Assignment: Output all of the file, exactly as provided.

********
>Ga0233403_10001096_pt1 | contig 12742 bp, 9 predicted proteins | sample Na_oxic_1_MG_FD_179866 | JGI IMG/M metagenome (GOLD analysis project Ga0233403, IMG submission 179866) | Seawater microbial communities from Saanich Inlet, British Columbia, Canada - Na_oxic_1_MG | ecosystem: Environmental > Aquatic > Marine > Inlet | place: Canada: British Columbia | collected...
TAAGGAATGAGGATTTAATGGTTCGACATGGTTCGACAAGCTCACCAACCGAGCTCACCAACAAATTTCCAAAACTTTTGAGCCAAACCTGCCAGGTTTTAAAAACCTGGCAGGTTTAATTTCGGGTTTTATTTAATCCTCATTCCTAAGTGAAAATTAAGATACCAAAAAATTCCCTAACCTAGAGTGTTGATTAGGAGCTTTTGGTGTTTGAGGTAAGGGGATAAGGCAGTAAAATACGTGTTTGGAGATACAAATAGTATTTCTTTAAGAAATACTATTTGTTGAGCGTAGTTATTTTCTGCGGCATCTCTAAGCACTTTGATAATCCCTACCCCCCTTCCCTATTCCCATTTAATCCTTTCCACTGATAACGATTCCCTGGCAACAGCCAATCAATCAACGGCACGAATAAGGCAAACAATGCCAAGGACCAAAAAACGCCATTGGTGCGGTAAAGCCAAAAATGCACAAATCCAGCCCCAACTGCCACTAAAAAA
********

>Ga0233403_10001096_pt1 | contig 12742 bp, 9 predicted proteins | sample Na_oxic_1_MG_FD_179866 | JGI IMG/M metagenome (GOLD analysis project Ga0233403, IMG submission 179866) | Seawater microbial communities from Saanich Inlet, British Columbia, Canada - Na_oxic_1_MG | ecosystem: Environmental > Aquatic > Marine > Inlet | place: Canada: British Columbia | collected...
TAAGGAATGAGGATTTAATGGTTCGACATGGTTCGACAAGCTCACCAACCGAGCTCACCAACAAATTTCCAAAACTTTTGAGCCAAACCTGCCAGGTTTTAAAAACCTGGCAGGTTTAATTTCGGGTTTTATTTAATCCTCATTCCTAAGTGAAAATTAAGATACCAAAAAATTCCCTAACCTAGAGTGTTGATTAGGAGCTTTTGGTGTTTGAGGTAAGGGGATAAGGCAGTAAAATACGTGTTTGGAGATACAAATAGTATTTCTTTAAGAAATACTATTTGTTGAGCGTAGTTATTTTCTGCGGCATCTCTAAGCACTTTGATAATCCCTACCCCCCTTCCCTATTCCCATTTAATCCTTTCCACTGATAACGATTCCCTGGCAACAGCCAATCAATCAACGGCACGAATAAGGCAAACAATGCCAAGGACCAAAAAACGCCATTGGTGCGGTAAAGCCAAAAATGCACAAATCCAGCCCCAACTGCCACTAAAAAA